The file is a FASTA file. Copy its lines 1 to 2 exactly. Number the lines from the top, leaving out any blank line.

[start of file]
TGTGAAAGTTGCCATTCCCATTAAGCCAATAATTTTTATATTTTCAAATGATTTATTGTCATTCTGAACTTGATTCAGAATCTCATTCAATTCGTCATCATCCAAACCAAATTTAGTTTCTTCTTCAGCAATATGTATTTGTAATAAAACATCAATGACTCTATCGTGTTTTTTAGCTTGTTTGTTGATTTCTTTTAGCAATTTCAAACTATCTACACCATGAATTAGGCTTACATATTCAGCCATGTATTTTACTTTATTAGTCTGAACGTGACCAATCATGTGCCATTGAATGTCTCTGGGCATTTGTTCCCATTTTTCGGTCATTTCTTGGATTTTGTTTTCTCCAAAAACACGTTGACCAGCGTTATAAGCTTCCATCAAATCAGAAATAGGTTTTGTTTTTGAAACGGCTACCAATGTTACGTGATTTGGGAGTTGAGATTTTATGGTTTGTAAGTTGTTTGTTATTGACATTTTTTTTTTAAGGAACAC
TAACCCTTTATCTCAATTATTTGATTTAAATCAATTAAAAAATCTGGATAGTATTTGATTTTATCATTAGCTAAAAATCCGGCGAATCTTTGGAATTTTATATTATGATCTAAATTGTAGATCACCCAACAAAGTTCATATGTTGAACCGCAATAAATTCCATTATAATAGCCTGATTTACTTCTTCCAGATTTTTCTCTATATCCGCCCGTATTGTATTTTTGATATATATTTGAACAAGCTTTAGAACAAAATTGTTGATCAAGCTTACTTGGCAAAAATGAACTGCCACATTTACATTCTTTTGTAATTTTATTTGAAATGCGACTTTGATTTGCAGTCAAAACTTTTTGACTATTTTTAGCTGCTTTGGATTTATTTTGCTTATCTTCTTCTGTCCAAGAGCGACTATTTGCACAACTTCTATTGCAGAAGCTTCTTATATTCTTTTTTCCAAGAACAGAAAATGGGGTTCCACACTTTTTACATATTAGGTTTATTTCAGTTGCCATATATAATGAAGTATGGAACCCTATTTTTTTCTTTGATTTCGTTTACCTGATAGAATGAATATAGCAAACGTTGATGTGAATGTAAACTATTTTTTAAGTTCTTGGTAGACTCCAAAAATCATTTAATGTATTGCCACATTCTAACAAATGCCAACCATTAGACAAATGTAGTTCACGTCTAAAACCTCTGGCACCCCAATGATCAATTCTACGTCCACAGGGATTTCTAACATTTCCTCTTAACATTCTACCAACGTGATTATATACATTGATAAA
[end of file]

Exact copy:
TGTGAAAGTTGCCATTCCCATTAAGCCAATAATTTTTATATTTTCAAATGATTTATTGTCATTCTGAACTTGATTCAGAATCTCATTCAATTCGTCATCATCCAAACCAAATTTAGTTTCTTCTTCAGCAATATGTATTTGTAATAAAACATCAATGACTCTATCGTGTTTTTTAGCTTGTTTGTTGATTTCTTTTAGCAATTTCAAACTATCTACACCATGAATTAGGCTTACATATTCAGCCATGTATTTTACTTTATTAGTCTGAACGTGACCAATCATGTGCCATTGAATGTCTCTGGGCATTTGTTCCCATTTTTCGGTCATTTCTTGGATTTTGTTTTCTCCAAAAACACGTTGACCAGCGTTATAAGCTTCCATCAAATCAGAAATAGGTTTTGTTTTTGAAACGGCTACCAATGTTACGTGATTTGGGAGTTGAGATTTTATGGTTTGTAAGTTGTTTGTTATTGACATTTTTTTTTTAAGGAACAC
TAACCCTTTATCTCAATTATTTGATTTAAATCAATTAAAAAATCTGGATAGTATTTGATTTTATCATTAGCTAAAAATCCGGCGAATCTTTGGAATTTTATATTATGATCTAAATTGTAGATCACCCAACAAAGTTCATATGTTGAACCGCAATAAATTCCATTATAATAGCCTGATTTACTTCTTCCAGATTTTTCTCTATATCCGCCCGTATTGTATTTTTGATATATATTTGAACAAGCTTTAGAACAAAATTGTTGATCAAGCTTACTTGGCAAAAATGAACTGCCACATTTACATTCTTTTGTAATTTTATTTGAAATGCGACTTTGATTTGCAGTCAAAACTTTTTGACTATTTTTAGCTGCTTTGGATTTATTTTGCTTATCTTCTTCTGTCCAAGAGCGACTATTTGCACAACTTCTATTGCAGAAGCTTCTTATATTCTTTTTTCCAAGAACAGAAAATGGGGTTCCACACTTTTTACATATTAGGTTTATTTCAGTTGCCATATATAATGAAGTATGGAACCCTATTTTTTTCTTTGATTTCGTTTACCTGATAGAATGAATATAGCAAACGTTGATGTGAATGTAAACTATTTTTTAAGTTCTTGGTAGACTCCAAAAATCATTTAATGTATTGCCACATTCTAACAAATGCCAACCATTAGACAAATGTAGTTCACGTCTAAAACCTCTGGCACCCCAATGATCAATTCTACGTCCACAGGGATTTCTAACATTTCCTCTTAACATTCTACCAACGTGATTATATACATTGATAAA